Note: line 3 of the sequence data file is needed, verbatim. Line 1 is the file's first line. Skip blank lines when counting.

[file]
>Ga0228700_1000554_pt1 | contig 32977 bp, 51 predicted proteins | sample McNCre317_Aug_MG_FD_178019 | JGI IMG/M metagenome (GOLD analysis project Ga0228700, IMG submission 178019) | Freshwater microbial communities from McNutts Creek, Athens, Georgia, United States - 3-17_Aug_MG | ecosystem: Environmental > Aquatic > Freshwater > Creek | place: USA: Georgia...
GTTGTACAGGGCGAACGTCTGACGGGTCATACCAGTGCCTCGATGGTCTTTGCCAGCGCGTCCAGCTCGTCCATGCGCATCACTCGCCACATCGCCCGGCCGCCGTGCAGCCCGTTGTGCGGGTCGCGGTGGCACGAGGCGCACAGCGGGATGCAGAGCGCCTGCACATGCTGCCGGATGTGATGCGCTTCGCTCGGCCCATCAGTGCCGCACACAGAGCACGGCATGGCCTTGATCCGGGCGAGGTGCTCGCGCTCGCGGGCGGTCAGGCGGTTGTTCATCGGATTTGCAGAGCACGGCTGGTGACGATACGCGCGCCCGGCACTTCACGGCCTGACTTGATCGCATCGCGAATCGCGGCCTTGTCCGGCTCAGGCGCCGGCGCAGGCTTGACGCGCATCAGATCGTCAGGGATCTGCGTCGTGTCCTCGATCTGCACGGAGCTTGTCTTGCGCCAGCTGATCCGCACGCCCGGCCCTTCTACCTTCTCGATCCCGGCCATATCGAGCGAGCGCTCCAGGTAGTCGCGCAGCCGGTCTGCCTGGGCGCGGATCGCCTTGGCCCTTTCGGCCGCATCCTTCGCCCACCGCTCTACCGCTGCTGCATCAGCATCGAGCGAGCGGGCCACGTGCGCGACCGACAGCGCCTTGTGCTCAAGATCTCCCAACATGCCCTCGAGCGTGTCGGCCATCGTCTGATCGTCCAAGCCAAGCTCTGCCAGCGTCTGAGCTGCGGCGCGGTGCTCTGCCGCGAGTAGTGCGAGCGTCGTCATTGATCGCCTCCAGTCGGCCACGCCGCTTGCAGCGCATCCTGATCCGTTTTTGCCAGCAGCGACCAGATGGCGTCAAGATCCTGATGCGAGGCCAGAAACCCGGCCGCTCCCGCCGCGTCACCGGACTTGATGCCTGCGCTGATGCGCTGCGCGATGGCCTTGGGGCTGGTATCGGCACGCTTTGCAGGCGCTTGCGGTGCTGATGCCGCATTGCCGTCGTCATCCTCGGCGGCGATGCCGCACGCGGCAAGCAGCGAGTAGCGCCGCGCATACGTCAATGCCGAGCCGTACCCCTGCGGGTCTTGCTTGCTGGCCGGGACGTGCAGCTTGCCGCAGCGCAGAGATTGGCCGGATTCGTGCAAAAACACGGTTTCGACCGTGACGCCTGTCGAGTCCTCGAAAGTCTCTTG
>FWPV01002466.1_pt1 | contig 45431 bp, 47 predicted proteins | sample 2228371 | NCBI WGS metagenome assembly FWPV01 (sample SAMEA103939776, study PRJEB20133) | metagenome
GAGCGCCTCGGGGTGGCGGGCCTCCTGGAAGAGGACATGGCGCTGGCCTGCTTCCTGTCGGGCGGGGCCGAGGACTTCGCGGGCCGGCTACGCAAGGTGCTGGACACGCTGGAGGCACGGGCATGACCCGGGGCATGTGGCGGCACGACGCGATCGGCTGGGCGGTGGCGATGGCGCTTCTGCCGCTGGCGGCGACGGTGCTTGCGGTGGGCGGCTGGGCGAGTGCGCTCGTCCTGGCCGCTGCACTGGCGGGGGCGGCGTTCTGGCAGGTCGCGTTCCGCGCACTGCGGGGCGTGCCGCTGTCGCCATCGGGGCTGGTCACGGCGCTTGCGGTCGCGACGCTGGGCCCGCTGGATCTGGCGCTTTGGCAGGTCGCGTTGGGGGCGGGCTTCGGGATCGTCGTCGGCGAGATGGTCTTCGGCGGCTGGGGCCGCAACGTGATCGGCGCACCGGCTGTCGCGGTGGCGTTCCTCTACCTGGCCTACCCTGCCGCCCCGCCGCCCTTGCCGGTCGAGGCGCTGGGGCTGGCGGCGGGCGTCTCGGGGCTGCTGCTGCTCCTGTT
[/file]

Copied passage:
>FWPV01002466.1_pt1 | contig 45431 bp, 47 predicted proteins | sample 2228371 | NCBI WGS metagenome assembly FWPV01 (sample SAMEA103939776, study PRJEB20133) | metagenome